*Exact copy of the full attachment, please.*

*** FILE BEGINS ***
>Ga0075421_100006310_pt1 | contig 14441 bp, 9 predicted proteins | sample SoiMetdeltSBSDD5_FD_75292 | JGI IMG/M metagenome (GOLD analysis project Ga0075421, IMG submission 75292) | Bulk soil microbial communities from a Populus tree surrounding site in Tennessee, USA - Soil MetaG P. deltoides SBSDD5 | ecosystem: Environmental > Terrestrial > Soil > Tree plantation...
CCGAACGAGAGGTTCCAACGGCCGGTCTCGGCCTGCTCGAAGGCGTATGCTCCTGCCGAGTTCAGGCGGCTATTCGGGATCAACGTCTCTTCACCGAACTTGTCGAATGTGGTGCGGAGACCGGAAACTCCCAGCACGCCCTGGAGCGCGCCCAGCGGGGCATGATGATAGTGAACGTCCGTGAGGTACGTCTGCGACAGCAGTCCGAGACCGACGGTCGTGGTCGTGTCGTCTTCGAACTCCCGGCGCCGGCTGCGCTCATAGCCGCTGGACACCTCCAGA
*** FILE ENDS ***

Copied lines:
>Ga0075421_100006310_pt1 | contig 14441 bp, 9 predicted proteins | sample SoiMetdeltSBSDD5_FD_75292 | JGI IMG/M metagenome (GOLD analysis project Ga0075421, IMG submission 75292) | Bulk soil microbial communities from a Populus tree surrounding site in Tennessee, USA - Soil MetaG P. deltoides SBSDD5 | ecosystem: Environmental > Terrestrial > Soil > Tree plantation...
CCGAACGAGAGGTTCCAACGGCCGGTCTCGGCCTGCTCGAAGGCGTATGCTCCTGCCGAGTTCAGGCGGCTATTCGGGATCAACGTCTCTTCACCGAACTTGTCGAATGTGGTGCGGAGACCGGAAACTCCCAGCACGCCCTGGAGCGCGCCCAGCGGGGCATGATGATAGTGAACGTCCGTGAGGTACGTCTGCGACAGCAGTCCGAGACCGACGGTCGTGGTCGTGTCGTCTTCGAACTCCCGGCGCCGGCTGCGCTCATAGCCGCTGGACACCTCCAGA